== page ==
The Repton Gazette and Brown Advisor

300 Frequently Asked Questions about Capability Brown, and a further 200 about Humphry Repton

164: What are master-classes for?

When it comes to master-classes, it is not only ‘what are master-classes for?’, but ‘who they are for?’, and even, with apologies to grammar, ‘why they are for?’ The best I can do by way of response to these questions is to summarise the sentiments of our head honcho, John Phibbs, who will be leading the April series.

In his opinion no amount of book-reading, no amount of scholarly research, will either explain what a landscape designed by Capability Brown is, or answer the two central questions: what is it for? and how does it work? You may learn from the history books that a wood was planted in his time, that a lake was dug, but so what? – woods are planted all the time, and lakes are dug.

Nor is it easy to go to a Brown landscape and just ‘get it’. The ability to read landscape is not innate. What tends to happen is that we read his work through the prism of our preconceptions, so we see a house, set in a grass field, with a lake at the bottom, and woodland all around. Anything that does not fit that simple pattern we dismiss as unBrownian – a mistake of some kind, unintended by him. Thus we reinforce our misconceptions, find his work rather boring, and adjourn to the tea-room, our pilgrimage thankfully completed.

Is it difficult then, to read landscape with more understanding? Does it require any prior knowledge, beyond an inquiring mind? Far from it – it is no more difficult than standing in front of a painting, while someone explains how to look at it and what the artist was trying to express. John Phibbs has taken all sorts, academics and dog-walkers, courting couples who accidentally got caught up in one of his tours and enthusiasts who have travelled across the world to join him.

Why then have Claremont and Fawsley been chosen for these master-classes?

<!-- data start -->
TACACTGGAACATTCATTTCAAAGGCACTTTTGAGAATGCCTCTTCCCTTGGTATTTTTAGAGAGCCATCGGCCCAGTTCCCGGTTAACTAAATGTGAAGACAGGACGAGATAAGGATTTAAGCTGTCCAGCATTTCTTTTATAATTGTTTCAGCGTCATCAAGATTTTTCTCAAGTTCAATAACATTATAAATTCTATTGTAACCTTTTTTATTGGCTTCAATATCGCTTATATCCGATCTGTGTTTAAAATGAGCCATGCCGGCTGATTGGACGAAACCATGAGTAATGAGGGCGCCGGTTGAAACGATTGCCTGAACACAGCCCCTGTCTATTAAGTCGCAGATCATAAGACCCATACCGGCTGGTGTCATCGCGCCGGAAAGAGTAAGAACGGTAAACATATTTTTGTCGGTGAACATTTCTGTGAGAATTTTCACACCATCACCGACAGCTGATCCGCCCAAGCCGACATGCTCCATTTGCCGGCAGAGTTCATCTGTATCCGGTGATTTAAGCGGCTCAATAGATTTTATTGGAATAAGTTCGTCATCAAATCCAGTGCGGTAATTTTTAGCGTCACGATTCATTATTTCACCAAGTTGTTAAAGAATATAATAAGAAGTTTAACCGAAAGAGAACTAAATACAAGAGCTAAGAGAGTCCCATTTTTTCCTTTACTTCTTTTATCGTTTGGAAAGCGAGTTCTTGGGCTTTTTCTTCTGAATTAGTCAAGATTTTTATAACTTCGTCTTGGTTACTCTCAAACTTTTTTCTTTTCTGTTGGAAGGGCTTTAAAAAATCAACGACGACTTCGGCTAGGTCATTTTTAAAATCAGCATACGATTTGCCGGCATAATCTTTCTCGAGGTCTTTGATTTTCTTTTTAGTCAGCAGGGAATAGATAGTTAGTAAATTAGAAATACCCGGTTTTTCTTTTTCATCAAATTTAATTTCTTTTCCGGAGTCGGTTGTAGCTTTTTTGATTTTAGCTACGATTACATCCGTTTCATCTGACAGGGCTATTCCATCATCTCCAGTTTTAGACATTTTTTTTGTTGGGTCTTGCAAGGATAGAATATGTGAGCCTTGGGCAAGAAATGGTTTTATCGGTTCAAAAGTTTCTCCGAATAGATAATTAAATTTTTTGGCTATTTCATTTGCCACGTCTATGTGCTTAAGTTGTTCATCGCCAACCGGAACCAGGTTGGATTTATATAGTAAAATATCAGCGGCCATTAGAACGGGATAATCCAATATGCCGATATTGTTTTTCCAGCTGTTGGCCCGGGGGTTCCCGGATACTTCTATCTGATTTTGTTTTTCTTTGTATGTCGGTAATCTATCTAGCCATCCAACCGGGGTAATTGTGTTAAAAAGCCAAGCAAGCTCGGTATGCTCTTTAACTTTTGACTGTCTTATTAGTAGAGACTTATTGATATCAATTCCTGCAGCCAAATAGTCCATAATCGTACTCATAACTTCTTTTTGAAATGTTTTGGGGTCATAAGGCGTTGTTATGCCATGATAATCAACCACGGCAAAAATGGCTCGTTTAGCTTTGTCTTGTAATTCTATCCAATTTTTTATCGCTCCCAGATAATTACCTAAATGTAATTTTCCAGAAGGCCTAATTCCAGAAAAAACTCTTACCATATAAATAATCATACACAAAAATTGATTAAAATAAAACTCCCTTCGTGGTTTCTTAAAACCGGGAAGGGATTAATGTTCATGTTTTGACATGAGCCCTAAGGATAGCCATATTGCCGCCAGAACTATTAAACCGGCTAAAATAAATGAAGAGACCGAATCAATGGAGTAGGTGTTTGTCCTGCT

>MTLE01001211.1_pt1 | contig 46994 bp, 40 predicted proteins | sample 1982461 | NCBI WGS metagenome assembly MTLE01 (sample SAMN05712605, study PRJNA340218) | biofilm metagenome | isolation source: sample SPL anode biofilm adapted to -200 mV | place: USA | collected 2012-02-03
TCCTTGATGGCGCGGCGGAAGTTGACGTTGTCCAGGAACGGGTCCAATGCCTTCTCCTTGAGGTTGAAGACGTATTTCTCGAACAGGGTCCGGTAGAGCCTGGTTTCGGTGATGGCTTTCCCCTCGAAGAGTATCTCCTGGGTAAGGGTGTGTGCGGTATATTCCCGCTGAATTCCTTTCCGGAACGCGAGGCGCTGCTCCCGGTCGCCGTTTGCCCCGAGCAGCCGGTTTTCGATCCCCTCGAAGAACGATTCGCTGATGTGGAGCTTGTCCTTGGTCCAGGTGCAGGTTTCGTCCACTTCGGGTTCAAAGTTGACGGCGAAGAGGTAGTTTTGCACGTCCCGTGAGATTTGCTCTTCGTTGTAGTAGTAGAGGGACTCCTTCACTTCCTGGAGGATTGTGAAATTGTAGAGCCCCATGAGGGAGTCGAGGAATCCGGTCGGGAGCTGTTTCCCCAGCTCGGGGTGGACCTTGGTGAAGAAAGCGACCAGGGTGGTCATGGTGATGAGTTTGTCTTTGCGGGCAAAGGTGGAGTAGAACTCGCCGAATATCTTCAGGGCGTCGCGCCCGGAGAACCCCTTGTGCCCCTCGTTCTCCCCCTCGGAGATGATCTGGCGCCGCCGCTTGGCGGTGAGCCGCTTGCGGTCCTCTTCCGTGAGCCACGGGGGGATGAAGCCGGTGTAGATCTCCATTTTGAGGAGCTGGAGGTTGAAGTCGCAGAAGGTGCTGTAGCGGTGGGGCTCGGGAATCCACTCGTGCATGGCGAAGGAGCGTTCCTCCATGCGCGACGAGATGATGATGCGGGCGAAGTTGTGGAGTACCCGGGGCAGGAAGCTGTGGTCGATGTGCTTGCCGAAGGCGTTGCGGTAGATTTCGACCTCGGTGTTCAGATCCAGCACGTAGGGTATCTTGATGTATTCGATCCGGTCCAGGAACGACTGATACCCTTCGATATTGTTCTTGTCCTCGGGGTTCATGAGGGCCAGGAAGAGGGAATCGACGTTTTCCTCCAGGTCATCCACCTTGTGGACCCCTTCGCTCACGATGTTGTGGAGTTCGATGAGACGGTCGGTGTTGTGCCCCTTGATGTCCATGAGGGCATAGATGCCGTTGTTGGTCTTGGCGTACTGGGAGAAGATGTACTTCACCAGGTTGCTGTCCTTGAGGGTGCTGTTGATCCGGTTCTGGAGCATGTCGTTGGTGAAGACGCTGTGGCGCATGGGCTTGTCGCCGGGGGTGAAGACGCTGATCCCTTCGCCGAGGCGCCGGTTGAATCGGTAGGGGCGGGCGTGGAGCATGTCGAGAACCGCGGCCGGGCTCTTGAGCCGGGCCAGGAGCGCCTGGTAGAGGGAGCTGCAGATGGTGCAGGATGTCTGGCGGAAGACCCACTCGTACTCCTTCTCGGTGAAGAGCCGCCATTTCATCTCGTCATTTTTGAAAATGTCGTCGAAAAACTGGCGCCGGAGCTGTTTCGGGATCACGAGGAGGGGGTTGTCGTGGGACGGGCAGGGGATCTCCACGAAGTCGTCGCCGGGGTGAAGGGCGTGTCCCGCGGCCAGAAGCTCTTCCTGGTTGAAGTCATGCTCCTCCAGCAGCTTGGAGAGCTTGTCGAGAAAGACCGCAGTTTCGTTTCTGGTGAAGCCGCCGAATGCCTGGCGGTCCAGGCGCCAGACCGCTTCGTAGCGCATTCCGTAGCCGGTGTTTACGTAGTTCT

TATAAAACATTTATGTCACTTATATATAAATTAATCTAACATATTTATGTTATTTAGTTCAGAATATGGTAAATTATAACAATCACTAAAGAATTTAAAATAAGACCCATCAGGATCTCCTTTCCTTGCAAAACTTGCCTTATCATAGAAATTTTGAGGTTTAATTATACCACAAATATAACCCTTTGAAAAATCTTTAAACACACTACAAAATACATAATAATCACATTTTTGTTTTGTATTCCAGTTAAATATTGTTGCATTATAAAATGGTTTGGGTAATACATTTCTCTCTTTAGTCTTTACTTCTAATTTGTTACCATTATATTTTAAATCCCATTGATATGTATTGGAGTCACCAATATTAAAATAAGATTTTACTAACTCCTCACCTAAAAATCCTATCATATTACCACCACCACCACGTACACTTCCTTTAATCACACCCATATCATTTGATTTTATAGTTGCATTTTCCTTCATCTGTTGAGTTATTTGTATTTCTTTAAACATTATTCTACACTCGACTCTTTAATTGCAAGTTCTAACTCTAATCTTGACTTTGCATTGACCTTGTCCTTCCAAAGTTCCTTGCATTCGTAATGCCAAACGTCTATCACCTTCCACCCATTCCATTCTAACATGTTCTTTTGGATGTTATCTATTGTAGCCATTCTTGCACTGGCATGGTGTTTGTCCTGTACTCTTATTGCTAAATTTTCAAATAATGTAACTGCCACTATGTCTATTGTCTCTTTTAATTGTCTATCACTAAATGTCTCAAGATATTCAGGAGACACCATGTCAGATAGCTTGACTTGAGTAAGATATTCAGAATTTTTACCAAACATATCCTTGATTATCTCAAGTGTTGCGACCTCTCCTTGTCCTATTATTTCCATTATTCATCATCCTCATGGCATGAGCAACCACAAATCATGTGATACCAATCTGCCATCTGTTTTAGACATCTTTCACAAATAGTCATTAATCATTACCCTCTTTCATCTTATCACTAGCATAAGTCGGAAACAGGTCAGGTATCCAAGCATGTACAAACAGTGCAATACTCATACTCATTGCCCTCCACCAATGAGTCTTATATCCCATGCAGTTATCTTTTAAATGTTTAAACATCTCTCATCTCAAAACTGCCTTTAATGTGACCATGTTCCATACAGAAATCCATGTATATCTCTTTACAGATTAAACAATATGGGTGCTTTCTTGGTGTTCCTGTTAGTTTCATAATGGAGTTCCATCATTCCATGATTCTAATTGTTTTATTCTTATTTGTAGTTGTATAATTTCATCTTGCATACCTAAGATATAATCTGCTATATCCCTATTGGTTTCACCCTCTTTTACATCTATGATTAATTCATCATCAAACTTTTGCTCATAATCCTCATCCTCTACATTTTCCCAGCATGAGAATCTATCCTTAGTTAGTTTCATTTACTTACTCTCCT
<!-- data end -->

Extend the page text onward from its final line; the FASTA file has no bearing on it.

First because they are some distance apart; and second because at each one Brown was dealing with a quite different set of problems:

Claremont, Surrey (11th April), an idiosyncratic villa, with little room for parkland, an insanely rich client, and an unusually sophisticated pleasure ground; this is one of few places where Brown designed the house and was able to choose its location and orientation. What distinguishes it from others, such as Berrington and Broadlands, is that here he was working with a landscape that had already been very highly and expensively wrought up by his great predecessors Charles Bridgeman and William Kent. There was an additional challenge then in working out ways in which to fuse several different styles of gardening into a coherent whole.

Fawsley Hall, Northamptonshire (15th April), another old house, but this time with the full box of chocolates: gardens, pleasure grounds, extensive parkland, interesting buildings and wonderful topography. The great pleasure of Fawsley is that despite being within spitting distance of Daventry and despite its obvious quality, it should be more or less unknown.

NB We were going to run a third at Weston Park. This has now been postponed, so if you were thinking of coming to it, you might want to shift your attention to Fawsley or Claremont.

Now let me recommend you to contact, and reserve your place.

Since we must advertise, then John would also like you to know that he has two complementary books on Brown coming out this year: Capability Brown, designing the English Landscape (Rizzoli) and Place-making, the art of Capability Brown (Historic England). Both of them crackers, as he constantly assures me.


76: What did Brown have against avenues?


81: How can an orchard be a wilderness?


  1. I like the two key questions, but my ones are variants: ‘What is going on in this picture? and ‘Where is the money coming from?’ (sheep or cattle, I posit!). All strength to master-class givers and book authors. Hard work, all of it.

    • The Brown Advisor

      ‘What is going on in this picture?’ Indeed that precise question is one that our editor John Phibbs will attack at the Claremont master-class. The money might have come from rents or mining or other estates, but neither sheep nor cattle were particularly profitable during Brown’s time. Arable production, which was fuelled by grassland and the manure produced by the stock on it, was more profitable.

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The Brown Advisor©2015

By John Phibbs